2009 debut album from this band fronted by former New Order/Joy Division guitarist Bernard Sumner. Never Cry Another Tear rings with familiar joys: playing of beautifully observed minimalism and a voice of wonderfully understated north-western soul. But there's also a new voice to be heard, one again from England's north west. Singing alongside Bernard is Jake Evans, a talented musician from Macclesfield. The album also features Phil Cunningham, a man familiar from both Marion and the most recent incarnation of New Order. Perhaps Bad Lieutenant can be seen as a new vehicle from a celebrated manufacturer: previous technology has been incorporated, but the overall appearance is new and it'll take you where you want to go in novel and exhilarating style.
This set combines two of Sonny Rollins' LPs for Impulse Records, There Will Never Be Another You and On Impulse!, both of which were originally issued in 1965. There Will Never Be Another You featured the saxophonist playing a live set (in the rain, apparently) with pianist Tommy Flanagan, bassist Bob Cranshaw, and Billy Higgins and Mickey Roker on drums. Rollins is in fine form, playing standards including a nearly 17-minute version of the title tune. He wanders off the microphone frequently, though, which is a problem, and it makes this otherwise very nice set less than essential.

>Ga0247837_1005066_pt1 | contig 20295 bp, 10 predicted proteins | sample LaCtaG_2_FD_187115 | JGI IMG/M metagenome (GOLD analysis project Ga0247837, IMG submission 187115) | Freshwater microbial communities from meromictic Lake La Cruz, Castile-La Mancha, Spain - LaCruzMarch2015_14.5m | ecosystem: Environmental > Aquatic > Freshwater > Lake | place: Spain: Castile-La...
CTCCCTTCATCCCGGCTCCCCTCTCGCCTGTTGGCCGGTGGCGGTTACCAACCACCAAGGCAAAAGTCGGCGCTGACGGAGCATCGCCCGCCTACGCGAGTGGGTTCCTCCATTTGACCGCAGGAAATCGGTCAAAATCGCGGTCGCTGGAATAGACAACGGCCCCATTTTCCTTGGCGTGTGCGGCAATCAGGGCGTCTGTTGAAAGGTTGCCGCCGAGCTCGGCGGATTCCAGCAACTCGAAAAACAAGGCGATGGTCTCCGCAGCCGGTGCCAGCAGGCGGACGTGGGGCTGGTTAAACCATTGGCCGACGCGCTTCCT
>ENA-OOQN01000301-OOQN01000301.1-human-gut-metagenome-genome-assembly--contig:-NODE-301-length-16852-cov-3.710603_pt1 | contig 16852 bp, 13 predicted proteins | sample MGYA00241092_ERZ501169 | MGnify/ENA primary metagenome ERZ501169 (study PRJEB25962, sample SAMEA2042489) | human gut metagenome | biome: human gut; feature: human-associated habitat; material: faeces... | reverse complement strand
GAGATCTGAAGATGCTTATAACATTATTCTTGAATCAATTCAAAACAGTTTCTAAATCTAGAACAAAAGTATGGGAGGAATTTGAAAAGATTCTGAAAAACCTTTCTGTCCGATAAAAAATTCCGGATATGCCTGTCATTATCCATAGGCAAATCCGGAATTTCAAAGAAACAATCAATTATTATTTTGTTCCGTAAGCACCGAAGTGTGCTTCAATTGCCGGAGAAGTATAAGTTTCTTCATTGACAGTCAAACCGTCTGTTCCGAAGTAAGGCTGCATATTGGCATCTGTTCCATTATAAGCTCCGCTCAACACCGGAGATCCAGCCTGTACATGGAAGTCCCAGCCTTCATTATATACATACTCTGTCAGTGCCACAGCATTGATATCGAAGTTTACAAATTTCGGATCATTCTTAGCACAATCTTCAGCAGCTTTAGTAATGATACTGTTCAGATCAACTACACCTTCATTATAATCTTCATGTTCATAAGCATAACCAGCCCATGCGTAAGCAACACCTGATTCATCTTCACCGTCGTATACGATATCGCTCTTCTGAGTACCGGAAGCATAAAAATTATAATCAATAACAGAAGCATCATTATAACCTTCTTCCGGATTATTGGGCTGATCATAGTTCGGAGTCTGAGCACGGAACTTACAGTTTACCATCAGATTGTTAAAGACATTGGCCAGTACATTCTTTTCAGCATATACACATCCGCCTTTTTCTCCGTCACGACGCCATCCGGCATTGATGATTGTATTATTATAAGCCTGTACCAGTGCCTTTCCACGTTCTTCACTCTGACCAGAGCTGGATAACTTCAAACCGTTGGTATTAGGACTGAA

Adapted from an autobiographical novel by Farley Mowat, Never Cry Wolf was director Carroll Ballard's worthy follow-up to his superb and much-loved The Black Stallion. Both pictures (as well as his later Fly Away Home) feature animals in central roles, as the communion between the human and animal worlds is a significant aspect of Ballard's films. Wolf's protagonist, wonderfully played by the reliable character actor Charles Martin Smith, learns more about himself as he enters the flow of his rugged surroundings and the family of wolves that he observes. It sounds romantic, but Ballard never sidesteps the ugliness of nature or the discomfort of loneliness. The result is a quirky, deceptively simple meditation on life. Shot on location in Alaska and the Yukon Territory, the film is as striking as Ballard's Black Stallion. Hiro Narita's clear, rich cinematography is marvelous, and the film's evocative, realistic sound was nominated for an Academy Award.